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MikeTomTom's picture
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Basilisk II (Windows builds by Lauri Pesonen)

Christian Bauer was the author of Basilisk II that was open sourced, and further developed by Gwenole Beauchesne who was the author of JIT Basilisk II, which is the most commonly used forked port that we see running on Mac, Windows, Linux and Android.

And Lauri Pesonen who was the author of the Windows only, build 142 and is as you say, shelved. It's now very old and probably not widely used. Why is was not developed further I couldn't say. Though I know Lauri Pesonen who created it (and HFVExplorer) went on to doing other things, like having a paying career.

The only issue I've had with build 142 is that Macintosh software updaters that use Vise installers don't seem to get along with it. Other than that I, found it to be faster and more stable than my original Q650 which I used the ROM from, on the Pentium 1 that I first started using it with. And around 1000 times more stable than the JIT forked B2's.

Now, a 1000 times more stable is a slight exaggeration I know, so lets say I find it to be a very stable port, much more-so than the JIT builds and that it rarely crashes, ever.

I still prefer using build 142 over the JIT builds, although I do use both. When I'm using a Mac, I don't have a choice.

Footnote: This topic and it's posted replies (those made from 2020/09/07 and earlier) have been copied over to this page from the SoftWindows topic. I have recreated those posts under it's own title, (a) because this thread took on a life of it's own and (b) the discussion was joined by Lauri Pesonen himself, taking the topic to a new level.

So much so that I thought it deserved it's own page. I hope you enjoy reading it and will contribute to it further. - MTT

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cbone's picture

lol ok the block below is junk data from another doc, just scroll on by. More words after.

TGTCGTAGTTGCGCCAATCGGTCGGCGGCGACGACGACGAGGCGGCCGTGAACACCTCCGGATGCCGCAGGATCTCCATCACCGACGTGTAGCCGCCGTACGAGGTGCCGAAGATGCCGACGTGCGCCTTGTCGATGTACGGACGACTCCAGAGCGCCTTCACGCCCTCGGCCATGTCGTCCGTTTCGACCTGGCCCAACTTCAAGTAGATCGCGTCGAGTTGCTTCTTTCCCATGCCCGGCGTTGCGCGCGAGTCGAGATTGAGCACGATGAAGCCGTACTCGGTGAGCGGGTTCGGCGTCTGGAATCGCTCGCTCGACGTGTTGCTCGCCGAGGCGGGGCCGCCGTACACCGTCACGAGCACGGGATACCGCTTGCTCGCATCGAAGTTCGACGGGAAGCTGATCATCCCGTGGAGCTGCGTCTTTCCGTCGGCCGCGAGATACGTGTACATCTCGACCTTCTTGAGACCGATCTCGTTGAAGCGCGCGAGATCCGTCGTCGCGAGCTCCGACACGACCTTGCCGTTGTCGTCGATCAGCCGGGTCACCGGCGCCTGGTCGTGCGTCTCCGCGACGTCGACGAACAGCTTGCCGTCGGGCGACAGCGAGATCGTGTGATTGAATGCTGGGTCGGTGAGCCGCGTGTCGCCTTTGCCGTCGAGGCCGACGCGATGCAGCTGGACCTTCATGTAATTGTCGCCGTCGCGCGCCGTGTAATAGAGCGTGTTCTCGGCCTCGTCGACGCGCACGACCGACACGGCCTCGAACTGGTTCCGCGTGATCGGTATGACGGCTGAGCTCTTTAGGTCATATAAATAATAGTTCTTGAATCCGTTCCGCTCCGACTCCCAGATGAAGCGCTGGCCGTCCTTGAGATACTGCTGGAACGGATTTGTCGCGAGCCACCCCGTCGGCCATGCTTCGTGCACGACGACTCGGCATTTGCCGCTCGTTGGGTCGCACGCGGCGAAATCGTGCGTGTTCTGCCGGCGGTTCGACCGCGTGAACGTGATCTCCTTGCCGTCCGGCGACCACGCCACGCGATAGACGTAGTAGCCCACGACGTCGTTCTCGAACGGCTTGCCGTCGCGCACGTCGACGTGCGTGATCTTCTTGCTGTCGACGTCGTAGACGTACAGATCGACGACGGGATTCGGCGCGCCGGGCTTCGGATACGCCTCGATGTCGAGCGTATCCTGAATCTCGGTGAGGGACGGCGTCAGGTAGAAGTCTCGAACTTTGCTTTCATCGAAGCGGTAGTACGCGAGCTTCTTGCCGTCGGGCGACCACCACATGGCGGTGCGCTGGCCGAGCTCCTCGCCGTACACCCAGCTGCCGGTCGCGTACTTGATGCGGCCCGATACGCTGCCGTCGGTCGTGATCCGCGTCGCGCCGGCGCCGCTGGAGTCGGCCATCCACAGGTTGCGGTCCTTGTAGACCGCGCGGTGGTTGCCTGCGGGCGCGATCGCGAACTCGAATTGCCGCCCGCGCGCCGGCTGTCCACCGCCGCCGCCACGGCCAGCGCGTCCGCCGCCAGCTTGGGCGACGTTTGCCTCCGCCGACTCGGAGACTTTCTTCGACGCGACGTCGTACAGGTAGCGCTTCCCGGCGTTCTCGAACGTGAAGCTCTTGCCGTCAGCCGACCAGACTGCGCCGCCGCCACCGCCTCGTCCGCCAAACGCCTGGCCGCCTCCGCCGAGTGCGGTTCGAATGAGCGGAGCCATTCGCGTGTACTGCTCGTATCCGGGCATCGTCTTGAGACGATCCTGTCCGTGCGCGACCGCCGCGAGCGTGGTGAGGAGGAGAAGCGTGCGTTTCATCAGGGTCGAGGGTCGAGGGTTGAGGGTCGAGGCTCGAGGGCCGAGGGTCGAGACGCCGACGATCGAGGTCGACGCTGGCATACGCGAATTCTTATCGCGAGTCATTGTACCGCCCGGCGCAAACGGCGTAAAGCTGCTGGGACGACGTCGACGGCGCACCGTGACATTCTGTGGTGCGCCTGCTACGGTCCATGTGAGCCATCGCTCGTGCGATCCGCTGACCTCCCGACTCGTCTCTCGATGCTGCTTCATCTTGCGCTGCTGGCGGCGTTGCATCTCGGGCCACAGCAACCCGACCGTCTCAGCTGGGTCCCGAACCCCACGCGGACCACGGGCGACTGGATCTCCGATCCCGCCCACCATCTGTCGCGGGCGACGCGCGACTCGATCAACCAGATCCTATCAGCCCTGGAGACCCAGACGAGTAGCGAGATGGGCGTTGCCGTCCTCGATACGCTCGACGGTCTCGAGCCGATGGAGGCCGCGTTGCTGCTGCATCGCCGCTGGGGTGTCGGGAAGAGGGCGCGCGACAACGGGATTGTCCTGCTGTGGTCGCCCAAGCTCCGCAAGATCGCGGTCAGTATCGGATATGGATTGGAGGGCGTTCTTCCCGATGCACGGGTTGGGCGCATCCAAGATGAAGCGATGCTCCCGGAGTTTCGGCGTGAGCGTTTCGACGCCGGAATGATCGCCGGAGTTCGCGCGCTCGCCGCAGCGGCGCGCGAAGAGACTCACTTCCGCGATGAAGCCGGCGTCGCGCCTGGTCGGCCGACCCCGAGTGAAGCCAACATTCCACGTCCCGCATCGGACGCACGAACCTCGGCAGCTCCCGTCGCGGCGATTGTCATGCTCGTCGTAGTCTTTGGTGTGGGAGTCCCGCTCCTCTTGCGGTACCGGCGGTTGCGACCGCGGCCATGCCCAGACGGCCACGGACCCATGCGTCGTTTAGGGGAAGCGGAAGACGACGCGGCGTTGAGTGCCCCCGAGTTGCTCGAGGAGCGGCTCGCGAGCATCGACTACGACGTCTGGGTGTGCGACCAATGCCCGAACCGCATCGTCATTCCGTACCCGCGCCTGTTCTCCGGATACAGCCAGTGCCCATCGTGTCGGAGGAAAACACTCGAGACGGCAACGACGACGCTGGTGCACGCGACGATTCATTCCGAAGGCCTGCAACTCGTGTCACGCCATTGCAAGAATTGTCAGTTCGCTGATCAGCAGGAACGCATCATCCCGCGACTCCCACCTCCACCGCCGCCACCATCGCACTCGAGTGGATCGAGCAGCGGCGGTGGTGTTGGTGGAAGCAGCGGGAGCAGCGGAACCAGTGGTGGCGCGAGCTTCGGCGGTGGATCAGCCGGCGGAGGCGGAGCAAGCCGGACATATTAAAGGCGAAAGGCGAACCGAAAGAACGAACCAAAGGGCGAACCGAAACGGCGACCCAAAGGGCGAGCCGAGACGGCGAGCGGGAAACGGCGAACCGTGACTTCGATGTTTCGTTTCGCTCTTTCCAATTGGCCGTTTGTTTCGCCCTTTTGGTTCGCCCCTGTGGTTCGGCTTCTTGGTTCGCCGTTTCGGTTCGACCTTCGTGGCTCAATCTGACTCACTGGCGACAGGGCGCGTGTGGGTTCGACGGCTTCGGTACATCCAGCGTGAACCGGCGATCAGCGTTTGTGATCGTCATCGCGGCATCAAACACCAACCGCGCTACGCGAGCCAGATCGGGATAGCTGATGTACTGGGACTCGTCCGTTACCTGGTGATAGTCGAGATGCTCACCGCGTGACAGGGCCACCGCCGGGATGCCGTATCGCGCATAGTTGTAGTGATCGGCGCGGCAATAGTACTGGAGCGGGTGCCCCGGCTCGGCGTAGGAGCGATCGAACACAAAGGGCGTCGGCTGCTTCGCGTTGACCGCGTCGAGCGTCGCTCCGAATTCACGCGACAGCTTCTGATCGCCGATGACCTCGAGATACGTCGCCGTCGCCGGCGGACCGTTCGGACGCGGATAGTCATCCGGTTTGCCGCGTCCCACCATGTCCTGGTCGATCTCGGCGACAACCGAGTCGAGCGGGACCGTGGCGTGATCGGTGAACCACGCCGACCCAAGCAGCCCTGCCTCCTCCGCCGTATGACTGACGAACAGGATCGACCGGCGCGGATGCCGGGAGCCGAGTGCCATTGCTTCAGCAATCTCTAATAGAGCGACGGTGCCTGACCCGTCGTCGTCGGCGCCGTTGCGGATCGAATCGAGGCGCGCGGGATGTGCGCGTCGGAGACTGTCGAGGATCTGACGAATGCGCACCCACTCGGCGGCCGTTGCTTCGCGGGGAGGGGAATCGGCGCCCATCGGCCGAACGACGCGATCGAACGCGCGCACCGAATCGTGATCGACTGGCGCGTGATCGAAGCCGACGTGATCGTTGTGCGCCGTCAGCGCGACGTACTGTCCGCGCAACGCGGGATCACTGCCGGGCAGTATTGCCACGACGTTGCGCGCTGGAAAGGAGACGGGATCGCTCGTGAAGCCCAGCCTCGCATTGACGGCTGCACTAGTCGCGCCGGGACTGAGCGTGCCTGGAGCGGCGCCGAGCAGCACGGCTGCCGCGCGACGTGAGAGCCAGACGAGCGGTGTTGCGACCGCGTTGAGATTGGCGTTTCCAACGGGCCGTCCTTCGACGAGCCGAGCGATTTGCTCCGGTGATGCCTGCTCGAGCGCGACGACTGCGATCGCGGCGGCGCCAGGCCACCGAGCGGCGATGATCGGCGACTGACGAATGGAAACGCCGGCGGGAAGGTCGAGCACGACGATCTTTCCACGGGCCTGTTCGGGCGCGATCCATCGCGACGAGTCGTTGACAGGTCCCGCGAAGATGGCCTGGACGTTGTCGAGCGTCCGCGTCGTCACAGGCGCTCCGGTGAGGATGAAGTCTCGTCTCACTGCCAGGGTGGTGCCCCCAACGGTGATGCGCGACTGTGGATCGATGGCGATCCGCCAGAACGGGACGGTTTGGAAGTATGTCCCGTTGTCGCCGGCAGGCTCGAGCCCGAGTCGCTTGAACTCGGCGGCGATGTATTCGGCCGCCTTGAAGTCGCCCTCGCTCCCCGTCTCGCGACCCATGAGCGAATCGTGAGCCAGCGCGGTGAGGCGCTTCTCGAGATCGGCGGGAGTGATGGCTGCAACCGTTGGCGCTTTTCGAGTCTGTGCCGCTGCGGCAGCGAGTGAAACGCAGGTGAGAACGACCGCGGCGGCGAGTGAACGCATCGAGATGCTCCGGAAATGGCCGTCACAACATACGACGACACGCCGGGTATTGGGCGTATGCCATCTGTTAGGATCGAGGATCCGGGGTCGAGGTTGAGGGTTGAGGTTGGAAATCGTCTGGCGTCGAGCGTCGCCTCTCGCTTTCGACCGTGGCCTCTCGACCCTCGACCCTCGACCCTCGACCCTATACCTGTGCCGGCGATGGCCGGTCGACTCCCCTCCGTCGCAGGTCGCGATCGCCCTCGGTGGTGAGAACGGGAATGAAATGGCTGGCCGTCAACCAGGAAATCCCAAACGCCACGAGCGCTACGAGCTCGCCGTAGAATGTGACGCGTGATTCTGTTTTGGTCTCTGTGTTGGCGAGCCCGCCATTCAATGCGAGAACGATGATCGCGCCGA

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Recapping, build 142 only runs in a Windows environment, right?

So is it possible to run this build on a virtualized Windows environment like VirtualBox, VMWare Player and possibly QEMU? I'm not exactly sure as to how QEMU virtualizes things!

I ask because if I can get something like LIMBO to run Windows 95 or higher on my Android environment, I could try that special build on my Chromebook!

MikeTomTom's picture
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Unfortunately, by running build 142 under virtualization, you would be missing out on so much of what build 142 can bring to the table. e.g.;

A static IP address if needed (I do need this) <-- 32 bit Windows required.
Floppy media support (1.4MB only - a hardware limitation, not B2's limitation).
SCSI HFS HD support (to PC's with an available SCSI card).
Read/Write to SCSI removable media (Zip drives, etc)
Keyboard remapping that puts the JIT builds to shame.
CD-R writability - no DVD support, but this build pre-dates wide DVD adoption

Basically, a 680x0 Mac that is as close as you can get to the real thing, under emulation.

Lauri's picture
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Joined: 2020 Sep 4

Mike, you have said so many good things about me and my port -- which I just noticed ... so I just had to create an account and reply! Thank you.

I'm retired now, an old fart Smile Maybe a bit ill also. But who knows, maybe I will activate and find those old sources and play with them a bit Smile MacIntosh was always close to my heart ...

All the best,
Lauri

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Wow... it's been a long time, Lauri! Sorry to hear about the health issues.